Tire Chalking And The Fourth Amendment
A Federal Appeals Court recently found that chalking the tires of a car parked in a public place is a violation of the Fourth Amendment. It's not at all clear that this decision is correct.
As James Joyner noted last week, the 6th Circuit Court of Appeals issued a ruling finding that the practice of marking tires to track whether a car has violated parking regulations violated the Fourth Amendment to the Constitution:
There is a dance that takes place every weekday in cities and towns across the country, and it begins with people walking outside to look at their tires.
If there is a chalk mark, they know that sometime in the next hour or two, they will need to move their cars to avoid a parking ticket. No mark? They return to work, only to come back out later and check again.
“The parking-lot shuffle,” said Alison Taylor, 38, who works in the advertising department of the local newspaper in Saginaw, Mich.
Thanks to Ms. Taylor, this strange dance may be coming to an abrupt end. She sued the city of Saginaw, and on Monday, a panel of three federal judges hearing an appeal in the case ruled unanimously that the police practice of chalking tires to tell whether a car overstays the time limit on a parking space is unconstitutional.
Chalking violates the Fourth Amendment’s ban on unreasonable searches and seizures, the Sixth Circuit Court of Appeals judges said, reversing a lower court’s decision to dismiss the suit and sending it back for trial instead.
Chalking is a straightforward exercise. A parking enforcement officer marks the tires of cars parked in time-limited spots; when the officer returns later, the mark, a sort of pre-emptive scarlet letter, reveals that it has been there an illegally long time. Though officers these days may also take time-stamped photographs to document the infraction, “chalking tires is very old-fashioned,” said Donald Shoup, a professor of urban planning at the University of California, Los Angeles. “The first references I’ve seen to it were in the 1920s.”
Every city with a parking ordinance probably used chalking at one time, Professor Shoup said, but the practice is becoming less common, replaced by computerized meters, pay-by-phone apps and digital vehicle recognition systems, including one called autoChalk. The manual version has always been arbitrary and inefficient anyway, Professor Shoup said:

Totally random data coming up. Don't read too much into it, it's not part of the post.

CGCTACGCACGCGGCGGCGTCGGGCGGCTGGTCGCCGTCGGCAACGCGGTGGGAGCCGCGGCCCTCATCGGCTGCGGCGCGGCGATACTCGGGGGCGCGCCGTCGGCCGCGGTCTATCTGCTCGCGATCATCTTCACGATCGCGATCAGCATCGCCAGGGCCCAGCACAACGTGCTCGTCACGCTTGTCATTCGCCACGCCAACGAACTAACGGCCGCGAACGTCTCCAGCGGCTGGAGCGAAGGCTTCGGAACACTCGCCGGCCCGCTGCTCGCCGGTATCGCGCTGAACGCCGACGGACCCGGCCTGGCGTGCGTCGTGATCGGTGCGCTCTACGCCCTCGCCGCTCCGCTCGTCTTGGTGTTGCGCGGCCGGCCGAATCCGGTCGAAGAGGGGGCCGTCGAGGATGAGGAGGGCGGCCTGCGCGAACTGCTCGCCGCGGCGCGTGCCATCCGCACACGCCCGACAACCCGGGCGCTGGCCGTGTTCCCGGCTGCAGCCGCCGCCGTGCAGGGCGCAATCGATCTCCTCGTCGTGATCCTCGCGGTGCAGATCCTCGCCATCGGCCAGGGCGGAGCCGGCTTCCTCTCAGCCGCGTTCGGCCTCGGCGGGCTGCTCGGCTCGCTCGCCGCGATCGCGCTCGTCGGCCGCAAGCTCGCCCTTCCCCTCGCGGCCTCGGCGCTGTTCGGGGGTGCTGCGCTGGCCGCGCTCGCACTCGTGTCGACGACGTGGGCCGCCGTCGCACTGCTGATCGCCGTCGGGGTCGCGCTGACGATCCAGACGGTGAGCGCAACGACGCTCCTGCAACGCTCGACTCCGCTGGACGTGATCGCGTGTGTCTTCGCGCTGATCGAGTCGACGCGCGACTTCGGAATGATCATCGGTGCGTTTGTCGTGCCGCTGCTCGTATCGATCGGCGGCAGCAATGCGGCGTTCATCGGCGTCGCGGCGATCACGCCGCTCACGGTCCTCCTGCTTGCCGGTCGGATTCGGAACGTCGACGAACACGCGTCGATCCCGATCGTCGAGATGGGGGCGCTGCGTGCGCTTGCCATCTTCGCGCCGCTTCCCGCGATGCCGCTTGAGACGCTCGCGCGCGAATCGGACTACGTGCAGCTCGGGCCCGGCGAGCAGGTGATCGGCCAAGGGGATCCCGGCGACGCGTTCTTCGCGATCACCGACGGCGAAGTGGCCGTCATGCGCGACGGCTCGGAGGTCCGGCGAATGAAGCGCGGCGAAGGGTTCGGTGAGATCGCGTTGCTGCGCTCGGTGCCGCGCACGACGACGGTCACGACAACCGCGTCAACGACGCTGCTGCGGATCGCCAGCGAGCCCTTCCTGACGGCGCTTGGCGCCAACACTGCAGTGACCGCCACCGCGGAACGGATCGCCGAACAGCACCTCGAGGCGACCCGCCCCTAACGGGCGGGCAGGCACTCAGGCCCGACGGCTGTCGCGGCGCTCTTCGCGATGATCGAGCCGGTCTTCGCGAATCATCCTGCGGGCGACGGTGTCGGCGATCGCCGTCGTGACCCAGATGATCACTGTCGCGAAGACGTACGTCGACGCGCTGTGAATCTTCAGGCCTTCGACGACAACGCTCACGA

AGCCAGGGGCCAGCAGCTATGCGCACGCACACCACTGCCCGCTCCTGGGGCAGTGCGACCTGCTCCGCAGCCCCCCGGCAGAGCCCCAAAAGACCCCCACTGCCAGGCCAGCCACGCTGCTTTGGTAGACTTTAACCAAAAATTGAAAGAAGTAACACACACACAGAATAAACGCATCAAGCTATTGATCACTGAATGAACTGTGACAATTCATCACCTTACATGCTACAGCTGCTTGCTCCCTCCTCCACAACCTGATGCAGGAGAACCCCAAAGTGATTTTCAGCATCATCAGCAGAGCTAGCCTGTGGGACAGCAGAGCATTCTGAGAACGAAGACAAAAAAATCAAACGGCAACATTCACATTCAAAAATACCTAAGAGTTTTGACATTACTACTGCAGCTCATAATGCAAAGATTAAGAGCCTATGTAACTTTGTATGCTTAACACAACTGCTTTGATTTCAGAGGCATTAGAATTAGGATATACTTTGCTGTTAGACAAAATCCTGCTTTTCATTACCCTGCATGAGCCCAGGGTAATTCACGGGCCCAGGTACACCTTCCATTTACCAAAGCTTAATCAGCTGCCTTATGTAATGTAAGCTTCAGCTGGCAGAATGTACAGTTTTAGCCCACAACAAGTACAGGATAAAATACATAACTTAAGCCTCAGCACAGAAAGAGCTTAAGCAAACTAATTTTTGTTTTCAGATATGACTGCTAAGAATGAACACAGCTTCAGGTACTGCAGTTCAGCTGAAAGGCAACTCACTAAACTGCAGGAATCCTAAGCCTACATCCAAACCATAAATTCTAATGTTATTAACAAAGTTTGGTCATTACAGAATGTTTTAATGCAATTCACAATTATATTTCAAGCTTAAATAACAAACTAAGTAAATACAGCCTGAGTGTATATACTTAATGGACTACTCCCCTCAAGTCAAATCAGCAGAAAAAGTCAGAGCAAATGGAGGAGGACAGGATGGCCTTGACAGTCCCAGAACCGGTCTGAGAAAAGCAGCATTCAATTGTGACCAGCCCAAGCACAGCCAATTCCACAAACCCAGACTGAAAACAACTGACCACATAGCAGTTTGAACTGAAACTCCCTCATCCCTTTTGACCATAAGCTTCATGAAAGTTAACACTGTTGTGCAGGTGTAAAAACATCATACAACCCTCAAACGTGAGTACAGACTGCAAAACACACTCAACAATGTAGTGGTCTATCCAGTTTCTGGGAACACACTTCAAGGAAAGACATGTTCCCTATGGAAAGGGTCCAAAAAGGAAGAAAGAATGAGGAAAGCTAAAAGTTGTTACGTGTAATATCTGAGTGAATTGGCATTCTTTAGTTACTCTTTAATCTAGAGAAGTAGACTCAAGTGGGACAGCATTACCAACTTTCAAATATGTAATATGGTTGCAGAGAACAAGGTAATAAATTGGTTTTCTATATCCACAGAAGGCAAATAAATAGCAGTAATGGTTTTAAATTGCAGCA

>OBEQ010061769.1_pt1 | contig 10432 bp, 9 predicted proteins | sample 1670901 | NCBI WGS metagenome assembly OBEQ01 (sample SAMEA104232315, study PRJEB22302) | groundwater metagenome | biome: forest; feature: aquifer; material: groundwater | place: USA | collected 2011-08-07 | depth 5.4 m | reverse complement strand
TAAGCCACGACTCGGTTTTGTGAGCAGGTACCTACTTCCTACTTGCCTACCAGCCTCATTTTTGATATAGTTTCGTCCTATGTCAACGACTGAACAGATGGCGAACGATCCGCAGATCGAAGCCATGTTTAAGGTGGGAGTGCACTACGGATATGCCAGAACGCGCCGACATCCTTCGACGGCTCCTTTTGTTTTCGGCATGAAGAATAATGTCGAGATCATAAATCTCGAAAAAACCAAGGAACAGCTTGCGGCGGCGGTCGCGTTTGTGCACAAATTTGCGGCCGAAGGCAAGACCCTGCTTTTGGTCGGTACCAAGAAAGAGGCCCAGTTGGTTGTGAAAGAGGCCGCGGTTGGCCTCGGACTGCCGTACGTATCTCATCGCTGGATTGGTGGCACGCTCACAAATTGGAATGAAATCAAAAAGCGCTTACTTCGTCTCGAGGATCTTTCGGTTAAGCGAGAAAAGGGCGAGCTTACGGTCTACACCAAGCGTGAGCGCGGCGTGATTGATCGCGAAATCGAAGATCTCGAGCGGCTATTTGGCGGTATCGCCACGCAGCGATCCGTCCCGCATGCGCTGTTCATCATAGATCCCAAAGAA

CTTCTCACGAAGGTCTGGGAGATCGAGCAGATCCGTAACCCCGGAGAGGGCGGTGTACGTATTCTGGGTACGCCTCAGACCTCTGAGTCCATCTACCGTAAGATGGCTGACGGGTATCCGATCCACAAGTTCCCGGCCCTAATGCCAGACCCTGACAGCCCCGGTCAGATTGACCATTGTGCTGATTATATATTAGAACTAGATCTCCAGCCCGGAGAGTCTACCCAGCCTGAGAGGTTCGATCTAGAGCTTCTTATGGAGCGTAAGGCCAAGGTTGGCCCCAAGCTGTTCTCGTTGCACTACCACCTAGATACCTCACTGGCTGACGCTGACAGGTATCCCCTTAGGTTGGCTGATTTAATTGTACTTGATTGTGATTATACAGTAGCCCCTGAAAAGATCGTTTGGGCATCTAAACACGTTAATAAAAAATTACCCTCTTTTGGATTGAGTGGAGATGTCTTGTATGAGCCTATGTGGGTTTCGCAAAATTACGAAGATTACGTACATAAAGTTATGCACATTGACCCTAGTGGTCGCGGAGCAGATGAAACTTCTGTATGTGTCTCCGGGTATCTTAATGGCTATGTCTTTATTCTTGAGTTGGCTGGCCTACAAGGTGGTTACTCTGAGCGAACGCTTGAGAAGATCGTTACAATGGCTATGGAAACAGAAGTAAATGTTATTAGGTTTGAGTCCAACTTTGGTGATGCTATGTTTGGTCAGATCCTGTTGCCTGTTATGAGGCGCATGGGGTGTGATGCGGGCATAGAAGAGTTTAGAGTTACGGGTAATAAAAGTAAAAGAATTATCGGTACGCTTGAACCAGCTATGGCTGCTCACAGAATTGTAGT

“The enforcement is kind of random, so whenever you get a ticket you say, ‘Why me?'”
The legal campaign against chalking in Saginaw started on a weekday in the fall of 2016, when Matthew Gronda, a local lawyer, was sitting in his car outside the county courthouse talking on the phone to another lawyer, Philip Ellison. During their conversation, a parking enforcement officer came by and chalked Mr. Gronda’s tire.
“Hey, this is a search,” Mr. Gronda recalled telling Mr. Ellison.
In no small part, the argument raised by the Plaintiff’s and the opinion issued by the 6th Circuit relied heavily on a Supreme Court case from several years ago called United States v. Jones, which I wrote about at the time the decision was handed down. In that case, Federal law enforcement had planted a GPS location device on the Defendant’s primary means of transportation and used it to track his movements as part of their criminal investigation. The Supreme Court ruled unanimously that the officers had violated Jones’s Fourth Amendment rights but there was not a broad agreement among the Justices for why this was the case. The result was an opinion that, while unanimous in agreement on how the case should be decided, failed to provide much guidance on why this was the case.